1956—the Eisenhower years, fondly or angrily remembered by those who can still remember as a time of big cars, Elvis Presley, black and white television, a time when people knew their place and chafed against it. Bigotry was rampant and the glass ceiling was so low and thick it crushed those who couldn’t crack it. It wasn’t all that great. It was also the time of Tennessee Williams who was still in ascendancy with great plays yet to be written. His screenplay for Baby Doll, directed by the Elia Kazan, derived from a much earlier one-act called 27 Wagons Full of Cotton. It featured the steamy Carroll Baker in the title role as an immature, nineteen-year old virgin married to a much older man, Archie Lee Meighan (Karl Malden). It is a dark comedy peppered with unrequited lust and impotent violence. The Roman Catholic Church found the movie so offensive, they condemned it, and forbade worshippers from seeing it. It garnered many nominations and awards and gave the world its first look at Eli Wallach as a movie star.
The Fountain Theatre’s production of the West Coast premiere of Baby Doll, adapted by Pierre Laville and Emily Mann from Tennessee Williams’ screenplay, stars the excellent Lindsay LaVanchy in the title role. Baby Doll, nubile, immature and not just a little dim (she left school in the fourth grade; long division made her cry), married Archie Lee at the behest of her dying father, who wanted to make sure she was cared for. The deal was that the marriage would not be consummated until Baby Doll was ready, with the deadline set for her twentieth birthday, two days from the start of the action. Archie’s wet lust is palpable. Played with aching intensity and pent up frustration by John Prosky, Archie is the poster-boy stereotype of the male chauvinist pig. It is quite clear that Baby Doll loathes him, but she has few, if any, alternatives. Pretty, undereducated and childish, she is ripe for victimization. And Archie is over the moon with the anticipation of satisfying his pent up lust. This is classic, fascinating Williams.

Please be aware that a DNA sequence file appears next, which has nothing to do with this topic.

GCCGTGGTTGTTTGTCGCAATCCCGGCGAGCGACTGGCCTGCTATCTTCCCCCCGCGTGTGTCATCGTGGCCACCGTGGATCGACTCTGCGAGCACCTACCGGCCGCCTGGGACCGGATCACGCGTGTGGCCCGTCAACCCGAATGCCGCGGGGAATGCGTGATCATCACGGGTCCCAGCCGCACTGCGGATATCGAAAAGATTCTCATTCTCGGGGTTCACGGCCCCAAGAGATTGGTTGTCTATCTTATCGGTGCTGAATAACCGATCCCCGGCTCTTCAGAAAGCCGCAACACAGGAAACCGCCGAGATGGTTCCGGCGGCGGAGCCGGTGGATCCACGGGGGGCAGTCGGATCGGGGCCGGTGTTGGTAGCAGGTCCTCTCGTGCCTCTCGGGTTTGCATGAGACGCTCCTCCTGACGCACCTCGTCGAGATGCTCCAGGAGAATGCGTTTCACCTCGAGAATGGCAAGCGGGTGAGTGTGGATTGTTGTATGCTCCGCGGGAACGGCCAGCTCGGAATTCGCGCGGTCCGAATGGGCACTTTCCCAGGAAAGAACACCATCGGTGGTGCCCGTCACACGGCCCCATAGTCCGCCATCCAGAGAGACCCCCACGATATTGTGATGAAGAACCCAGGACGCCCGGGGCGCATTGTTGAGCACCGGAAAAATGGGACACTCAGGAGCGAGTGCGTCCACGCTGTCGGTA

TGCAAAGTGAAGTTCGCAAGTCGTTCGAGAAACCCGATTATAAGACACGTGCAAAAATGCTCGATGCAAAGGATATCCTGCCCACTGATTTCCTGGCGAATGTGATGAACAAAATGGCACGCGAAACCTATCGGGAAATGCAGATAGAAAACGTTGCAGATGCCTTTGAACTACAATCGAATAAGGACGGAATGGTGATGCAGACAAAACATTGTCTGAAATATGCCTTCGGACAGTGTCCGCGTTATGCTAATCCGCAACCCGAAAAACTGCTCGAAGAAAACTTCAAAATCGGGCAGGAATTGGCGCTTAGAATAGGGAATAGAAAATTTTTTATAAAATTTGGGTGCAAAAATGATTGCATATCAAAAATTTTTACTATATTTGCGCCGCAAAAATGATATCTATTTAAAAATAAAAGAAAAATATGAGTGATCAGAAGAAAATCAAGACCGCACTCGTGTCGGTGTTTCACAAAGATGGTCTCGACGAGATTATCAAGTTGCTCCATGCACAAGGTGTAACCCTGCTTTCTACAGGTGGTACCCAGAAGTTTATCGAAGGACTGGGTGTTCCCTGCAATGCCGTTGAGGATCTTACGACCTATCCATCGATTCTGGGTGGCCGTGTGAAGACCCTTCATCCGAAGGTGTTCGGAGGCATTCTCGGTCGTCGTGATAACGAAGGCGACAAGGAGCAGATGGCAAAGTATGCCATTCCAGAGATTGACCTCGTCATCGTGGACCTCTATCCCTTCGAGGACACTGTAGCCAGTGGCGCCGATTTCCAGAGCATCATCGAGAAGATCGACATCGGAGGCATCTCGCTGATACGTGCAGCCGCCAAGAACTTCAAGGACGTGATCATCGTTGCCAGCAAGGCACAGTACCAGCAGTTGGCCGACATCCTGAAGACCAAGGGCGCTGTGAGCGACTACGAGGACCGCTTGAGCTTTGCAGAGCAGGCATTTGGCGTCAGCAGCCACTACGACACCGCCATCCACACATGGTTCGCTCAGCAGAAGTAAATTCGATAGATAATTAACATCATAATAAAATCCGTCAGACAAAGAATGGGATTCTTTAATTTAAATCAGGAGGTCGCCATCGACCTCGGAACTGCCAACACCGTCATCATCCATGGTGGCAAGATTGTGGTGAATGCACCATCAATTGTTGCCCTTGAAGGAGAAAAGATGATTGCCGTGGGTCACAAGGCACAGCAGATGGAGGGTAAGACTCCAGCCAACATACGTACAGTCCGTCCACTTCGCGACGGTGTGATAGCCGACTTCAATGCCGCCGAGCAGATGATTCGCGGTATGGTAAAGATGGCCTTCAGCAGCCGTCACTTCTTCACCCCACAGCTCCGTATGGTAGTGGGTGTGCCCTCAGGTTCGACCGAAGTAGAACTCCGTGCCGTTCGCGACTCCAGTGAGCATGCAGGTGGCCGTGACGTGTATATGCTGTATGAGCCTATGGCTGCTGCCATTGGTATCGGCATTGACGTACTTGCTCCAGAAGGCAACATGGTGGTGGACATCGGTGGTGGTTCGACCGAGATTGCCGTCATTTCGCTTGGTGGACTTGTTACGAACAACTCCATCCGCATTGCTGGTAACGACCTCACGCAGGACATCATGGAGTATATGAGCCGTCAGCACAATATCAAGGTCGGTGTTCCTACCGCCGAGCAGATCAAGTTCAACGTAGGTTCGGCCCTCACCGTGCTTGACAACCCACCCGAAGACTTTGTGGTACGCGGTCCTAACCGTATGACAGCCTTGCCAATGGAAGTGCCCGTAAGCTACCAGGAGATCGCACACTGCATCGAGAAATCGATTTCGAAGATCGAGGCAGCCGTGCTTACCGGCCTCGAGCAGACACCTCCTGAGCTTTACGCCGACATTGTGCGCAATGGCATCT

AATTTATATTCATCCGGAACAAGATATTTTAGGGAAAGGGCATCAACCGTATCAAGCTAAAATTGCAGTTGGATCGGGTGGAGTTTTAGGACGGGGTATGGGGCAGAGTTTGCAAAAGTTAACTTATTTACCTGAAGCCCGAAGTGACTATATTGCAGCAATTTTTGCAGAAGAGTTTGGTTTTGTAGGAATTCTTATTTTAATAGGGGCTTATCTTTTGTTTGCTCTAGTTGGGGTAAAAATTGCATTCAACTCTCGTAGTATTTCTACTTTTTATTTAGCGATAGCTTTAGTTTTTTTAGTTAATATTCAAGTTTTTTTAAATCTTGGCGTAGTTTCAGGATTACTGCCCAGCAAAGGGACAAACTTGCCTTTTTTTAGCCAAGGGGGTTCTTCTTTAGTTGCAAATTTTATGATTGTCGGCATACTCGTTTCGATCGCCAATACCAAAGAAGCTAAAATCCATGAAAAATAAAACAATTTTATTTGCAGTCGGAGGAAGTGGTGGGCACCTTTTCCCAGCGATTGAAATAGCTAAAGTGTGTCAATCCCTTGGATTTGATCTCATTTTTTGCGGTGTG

The wild card in the story is Silva Vacarro (Daniel Bess, a handsome, muscular Adonis), the owner of a modern cotton gin nearby that has put Archie and his old plantation gin out of business. When Vacarro’s operation is torched and burned to the ground, he comes to Archie Lee with twenty-seven wagons full of cotton to be ginned. Archie Lee cheerfully accepts the deal in a condescending manner and leaves Baby Doll to entertain the Sicilian. The scenes between Silva and Baby Doll are priceless as Silva pursues her with sexual purpose and an agenda. The fourth character in the show, baby Doll’s Aunt Rose Comfort (the delightfully dotty Karen Kondazian), is an older, not too bright, single woman who has survived as a family cook going from relative to relative in times of need or desperation. Archie has little patience for her. These vividly drawn characters, with all their flaws, individual agendas and conflicting purposes, surge to a vigorous climax and a wistful dénouement.
Smartly directed by Simon Levy, the production design by Jeffrey McLaughlin and lit by Ken Booth makes maximum use of minimum space. The costume design by Terri A. Lewis defines the characters. The dialect work, coached by Tyler Seiple, is authentic.
Baby Doll continues through September 25 at The Fountain Theatre, 5060 Fountain Avenue (at Normandie) in Los Angeles. If you love Tennessee Williams, don’t miss this production. Who knows when it will come around again?